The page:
Like all mammals, whales are nourished in the womb through an umbilical cord and after birth with milk from their mothers. Sexual maturity is not reached until 7-10 years of age in most species and most species give birth to only one calf every 1-3 years following a 9-18 month gestation period. Females care for their young for extended periods of time, often at least one year, feeding them and protecting them from predators. Many overhunted whale species are at greater risk of becoming endangered or extinct because of their low population numbers and reproductive rates.
Whales are highly intelligent and often very social creatures. They tend to travel in large pods andhelp each other raise young and find food. In addition, their unique ability to communicate orally is an indicator of their high intelligence given that it may contain some elements of a true language. Another indicator is the brain size of whales, which is larger in some species than any other animal.
Whale conservation has been an issue for many years and, although great strides have been made, these majestic creatures still need protection. Continue reading this issue of the MarineBio newsletter to learn about the reasons why whales are still in jeopardy.
Issues in Marine Conservation
The stranding of a 17-foot long northern bottlenose whale in the Thames River in January generated worldwide media attention. Thousands of onlookers in London lined the banks of the river to watch the rescue efforts of marine life rescue groups, scientists, veterinarians, police, and port authority crews. Sadly the whale died of dehydration and other causes before the rescuers could relocate her to deeper water.
The public's response to this incident was overwhelming and it brought attention to the need for whale conservation both in cases of strandings and in the wild. It is not known exactly how or why this whale found its way into the Thames River, however there was speculation that it was sick or that sonar from Navy vessels may have caused the animal to become confused. Sonar disturbance is just one of the many threats facing all whale species. They are also increasingly threatened by ocean pollution and they are being fished unsustainably—in spite of international legislation limiting whale catches. Sadly, strandings like the above happen frequently worldwide.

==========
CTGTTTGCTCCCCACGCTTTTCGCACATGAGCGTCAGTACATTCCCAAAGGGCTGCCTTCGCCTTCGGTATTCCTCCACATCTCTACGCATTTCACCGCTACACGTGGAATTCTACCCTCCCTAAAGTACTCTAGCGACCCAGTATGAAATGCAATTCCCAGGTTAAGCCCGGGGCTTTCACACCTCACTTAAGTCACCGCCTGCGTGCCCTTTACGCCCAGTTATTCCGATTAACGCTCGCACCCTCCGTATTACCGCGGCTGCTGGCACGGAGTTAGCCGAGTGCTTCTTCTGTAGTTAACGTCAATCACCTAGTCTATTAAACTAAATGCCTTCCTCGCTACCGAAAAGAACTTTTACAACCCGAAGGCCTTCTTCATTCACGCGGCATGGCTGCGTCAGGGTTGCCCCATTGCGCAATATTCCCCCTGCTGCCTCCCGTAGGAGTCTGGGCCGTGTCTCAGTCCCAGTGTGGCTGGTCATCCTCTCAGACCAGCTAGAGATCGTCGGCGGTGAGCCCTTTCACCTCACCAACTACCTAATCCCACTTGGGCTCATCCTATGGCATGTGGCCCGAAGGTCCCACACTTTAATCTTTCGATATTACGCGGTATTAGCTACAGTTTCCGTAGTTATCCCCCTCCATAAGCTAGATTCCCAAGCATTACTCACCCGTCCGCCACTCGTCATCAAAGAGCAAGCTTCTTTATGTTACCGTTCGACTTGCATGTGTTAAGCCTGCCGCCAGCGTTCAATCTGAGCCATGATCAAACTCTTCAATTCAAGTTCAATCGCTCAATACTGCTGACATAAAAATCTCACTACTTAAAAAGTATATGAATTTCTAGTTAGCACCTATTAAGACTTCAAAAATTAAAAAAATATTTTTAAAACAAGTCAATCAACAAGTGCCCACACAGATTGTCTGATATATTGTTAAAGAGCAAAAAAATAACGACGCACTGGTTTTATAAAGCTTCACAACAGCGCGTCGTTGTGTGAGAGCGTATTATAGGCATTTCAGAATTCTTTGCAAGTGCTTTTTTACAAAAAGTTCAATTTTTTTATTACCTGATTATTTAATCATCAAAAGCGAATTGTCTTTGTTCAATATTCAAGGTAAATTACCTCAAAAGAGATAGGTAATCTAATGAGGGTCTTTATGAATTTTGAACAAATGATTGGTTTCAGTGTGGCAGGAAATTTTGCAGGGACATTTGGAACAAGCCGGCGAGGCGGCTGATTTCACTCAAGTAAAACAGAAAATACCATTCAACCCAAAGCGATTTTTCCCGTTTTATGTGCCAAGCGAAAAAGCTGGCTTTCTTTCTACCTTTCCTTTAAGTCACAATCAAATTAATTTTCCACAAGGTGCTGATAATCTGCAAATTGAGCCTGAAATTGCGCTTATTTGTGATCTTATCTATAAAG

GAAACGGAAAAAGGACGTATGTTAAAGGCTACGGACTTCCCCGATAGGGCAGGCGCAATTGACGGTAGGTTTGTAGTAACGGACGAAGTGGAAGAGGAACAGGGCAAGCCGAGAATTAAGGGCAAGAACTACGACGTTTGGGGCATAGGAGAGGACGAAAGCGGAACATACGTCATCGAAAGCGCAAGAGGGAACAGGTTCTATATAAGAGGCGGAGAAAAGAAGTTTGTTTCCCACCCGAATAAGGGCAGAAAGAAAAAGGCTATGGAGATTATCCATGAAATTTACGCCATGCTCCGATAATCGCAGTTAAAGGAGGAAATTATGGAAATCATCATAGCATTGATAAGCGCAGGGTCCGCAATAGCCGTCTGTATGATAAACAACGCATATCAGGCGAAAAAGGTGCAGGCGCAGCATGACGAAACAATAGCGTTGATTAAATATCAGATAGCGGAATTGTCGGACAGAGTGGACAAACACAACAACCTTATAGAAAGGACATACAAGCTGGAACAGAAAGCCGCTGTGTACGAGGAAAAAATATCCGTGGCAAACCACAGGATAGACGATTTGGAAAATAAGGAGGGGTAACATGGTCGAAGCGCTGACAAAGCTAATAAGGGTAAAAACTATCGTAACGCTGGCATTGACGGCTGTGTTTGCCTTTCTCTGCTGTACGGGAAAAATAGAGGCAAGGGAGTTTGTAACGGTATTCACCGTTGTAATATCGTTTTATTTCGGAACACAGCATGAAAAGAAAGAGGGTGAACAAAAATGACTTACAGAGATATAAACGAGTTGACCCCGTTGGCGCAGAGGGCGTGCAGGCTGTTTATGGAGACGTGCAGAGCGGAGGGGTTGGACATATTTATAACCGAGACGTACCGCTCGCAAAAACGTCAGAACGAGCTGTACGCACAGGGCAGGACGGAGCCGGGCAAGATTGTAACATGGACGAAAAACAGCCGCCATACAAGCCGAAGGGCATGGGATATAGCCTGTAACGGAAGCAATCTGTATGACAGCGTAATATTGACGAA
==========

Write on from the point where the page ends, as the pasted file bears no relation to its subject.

The International Whaling Commission, based in Cambridge, England, was established in 1946 under the International Convention for the Regulation of Whaling to provide for conservation of whale stocks and to ensure that measures taken to govern the conduct of the whaling industry are implemented. The IWC consists of 66 member countries that agree on measures such as: full protection for certain whale species, designation of whale sanctuaries, limits on the numbers and size of whales that may be taken, designation of seasons and areas for whaling, prohibiting the capture of suckling calves and their mothers. The IWC also facilitates whale research and publication of research findings.
In 1986, a moratorium on commercial whaling was enacted by the IWC. Nevertheless, countries such as Iceland, Japan, and Norway continue to take whales above and beyond acceptable catch limits. For example, during the 2005 IWC meeting, Japan announced plans to add humpback whales to its list of target species in spite of the zero quota established by the IWC for humpback whales. Japan is taking advantage of the IWC policy that allows nations to issue permits for scientists to kill whales for research purposes by claiming that their catches are for "scientific whaling." Investigations by the IWC Scientific Committee reports that these kills are for commercial purposes, not science.
Whale species that are killed for commercial use include: Baird's beaked whales, bowhead whales, Bryde's whales, fin whales, gray whales, humpback whales, long and short-finned pilot whales, minke whales, sei whales, and sperm whales.
Countries must simply stop killing whales for commercial purposes or many of these species will not be able to maintain the necessary population levels needed to sustain their species. Of the species listed above, fin and sei whales, are endangered, which is defined by the International Union for the Conservation of Nature and Natural Resources (IUCN) as “facing a very high risk of extinction in the wild in the near future.” Humpback and sperm whales are listed by the IUCN as vulnerable, which is defined as “a high risk of extinction in the wild in the medium-term future.”